“The saddest thing about betrayal is that it never comes from your enemies.” Author Unknown
The weight of that sentence is powerful. Betrayal is such dark and devastating word, yet it is most often connected to the people we love and trust. It produces feelings of foolishness for having trusted an untrustworthy person. It raises questions about our judgment and often hardens our hearts.
Our Bible is full of stories of betrayal. More times than not, the betrayer grapples with overwhelming feelings of guilt and heartache, knowing that a relationship they held so dear will never be the same. No one understood this more than Peter.
In Mark 14:30, Jesus declares that Peter will deny Him three times before the rooster crows. Peter wasn’t buying it. He had been following Jesus for three years and had seen and heard it all. He was practically bragging to Jesus that he would never deny Him. In fact, he would die right there with Him if it came down to it.
Hours later as Jesus was being beaten, Peter was nowhere to be found.
The words “I would die with you” are practically still hanging in the air and Peter has vanished. After denying he knew Jesus when two different girls inquired, a third person overheard his Galilean accent, making the conclusion that he was “one of them.” Peter lost all control at this point, cursed loudly and screamed to the top of his lungs that he had no idea who that Man was.
Immediately the rooster crowed. Scripture tells us that Peter went outside and wept bitterly when he recognized his sin.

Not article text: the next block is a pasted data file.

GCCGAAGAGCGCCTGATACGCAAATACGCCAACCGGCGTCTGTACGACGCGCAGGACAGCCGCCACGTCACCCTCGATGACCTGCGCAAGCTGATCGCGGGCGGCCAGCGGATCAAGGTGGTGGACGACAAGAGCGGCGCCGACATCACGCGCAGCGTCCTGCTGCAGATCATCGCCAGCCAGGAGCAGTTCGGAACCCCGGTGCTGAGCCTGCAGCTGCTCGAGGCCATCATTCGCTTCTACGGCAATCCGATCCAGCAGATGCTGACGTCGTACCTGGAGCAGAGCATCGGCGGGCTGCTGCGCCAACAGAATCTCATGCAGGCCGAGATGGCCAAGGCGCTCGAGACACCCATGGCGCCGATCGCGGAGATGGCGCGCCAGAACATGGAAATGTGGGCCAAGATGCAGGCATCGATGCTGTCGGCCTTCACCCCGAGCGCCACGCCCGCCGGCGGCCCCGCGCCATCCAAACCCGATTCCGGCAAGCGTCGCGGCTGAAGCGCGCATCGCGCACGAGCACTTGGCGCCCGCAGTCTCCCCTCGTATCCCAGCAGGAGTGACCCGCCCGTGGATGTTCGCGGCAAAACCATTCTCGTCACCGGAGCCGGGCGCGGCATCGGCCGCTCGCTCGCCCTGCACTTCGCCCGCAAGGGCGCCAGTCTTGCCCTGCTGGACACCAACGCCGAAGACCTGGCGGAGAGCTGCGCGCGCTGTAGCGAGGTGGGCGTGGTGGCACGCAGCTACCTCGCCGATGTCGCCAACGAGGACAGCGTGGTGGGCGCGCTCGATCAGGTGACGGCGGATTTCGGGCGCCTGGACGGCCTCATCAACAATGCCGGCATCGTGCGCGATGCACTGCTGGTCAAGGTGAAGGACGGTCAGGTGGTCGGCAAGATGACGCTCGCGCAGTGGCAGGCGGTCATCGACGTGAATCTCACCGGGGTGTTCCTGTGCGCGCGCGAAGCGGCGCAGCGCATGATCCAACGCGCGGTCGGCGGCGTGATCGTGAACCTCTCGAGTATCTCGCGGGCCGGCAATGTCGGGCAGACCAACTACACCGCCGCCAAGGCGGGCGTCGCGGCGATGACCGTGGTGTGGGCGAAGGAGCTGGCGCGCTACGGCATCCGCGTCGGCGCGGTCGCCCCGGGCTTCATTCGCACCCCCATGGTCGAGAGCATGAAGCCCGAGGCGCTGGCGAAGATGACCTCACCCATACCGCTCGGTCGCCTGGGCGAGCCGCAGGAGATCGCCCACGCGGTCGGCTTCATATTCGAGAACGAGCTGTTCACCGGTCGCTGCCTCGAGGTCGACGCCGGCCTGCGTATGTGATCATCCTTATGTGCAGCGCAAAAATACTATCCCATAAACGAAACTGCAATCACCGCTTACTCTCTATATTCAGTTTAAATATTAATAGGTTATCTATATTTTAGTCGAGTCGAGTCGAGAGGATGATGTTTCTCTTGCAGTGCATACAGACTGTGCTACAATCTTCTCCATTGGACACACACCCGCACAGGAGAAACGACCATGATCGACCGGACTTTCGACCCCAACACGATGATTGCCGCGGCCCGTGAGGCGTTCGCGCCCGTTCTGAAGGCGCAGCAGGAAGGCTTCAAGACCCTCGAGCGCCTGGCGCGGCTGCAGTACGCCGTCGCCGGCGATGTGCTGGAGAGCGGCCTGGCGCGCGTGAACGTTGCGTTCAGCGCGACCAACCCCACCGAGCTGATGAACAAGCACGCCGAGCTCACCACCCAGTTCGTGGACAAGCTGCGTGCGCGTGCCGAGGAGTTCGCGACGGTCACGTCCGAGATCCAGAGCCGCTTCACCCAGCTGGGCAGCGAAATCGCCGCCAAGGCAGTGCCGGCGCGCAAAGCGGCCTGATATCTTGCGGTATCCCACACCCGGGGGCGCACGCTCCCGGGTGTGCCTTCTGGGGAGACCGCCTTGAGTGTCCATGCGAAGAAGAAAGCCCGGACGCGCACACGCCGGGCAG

I believe there were two main reasons why Peter denied Jesus: weakness and fear. As they were waiting for His arrest in the Garden of Gethsemane, Jesus warned Peter that his flesh was weak. Instead of using those precious hours to pray for strength Peter fell asleep. He underestimated the weakness of his flesh.
Peter was also afraid. From a courtyard, he watched Jesus being falsely accused, insulted and beaten. As a loyal confidant of Christ, he probably assumed he would die too. He saw firsthand how Jesus was mistreated and he suddenly wasn’t as bold and courageous as he had claimed to be just hours before. It was fight or flight time. And Peter fled.
Our faith can appear extremely strong — until it is tested.
One of my favorite verses in Mark is where Mary Magdalene discovered an angel in Jesus’ tomb. He said, “You are looking for Jesus the Nazarene, who was crucified. He has risen! He is not here. See the place where they laid Him. But go, tell His disciples, and Peter.” (Mark 16: 16-7)
Tell His disciples…and Peter.
What a beautiful picture of grace and redemption. Even though Peter failed this test, our merciful God forgave him and resurrected his faith. The Lord knew that Peter would be struggling with unimaginable guilt and He wanted to provide restoration immediately.
And that He did. When Peter was filled with the Holy Spirit, his first sermon saved 3,000 people. From that point on, he became a pillar of the early church.
Our faith will be tested. We will be weak and we will be afraid. And we will fail. But God can use those times when our faith lacks strength to open our eyes to a different perspective. One that helps us claim the truth, embrace the moment and share the Good News. ~ Lincee Ray
Sacred Story is honored to have Lincee Ray as a guest contributor this month. Lincee writes for Entertainment Weekly’s blog and her humorous reflections about the drama behind the Bachelorette can be read on her personal blog. To hear more from Lincee about betrayal in her own life, read her sacred story called “Just the Beginning.”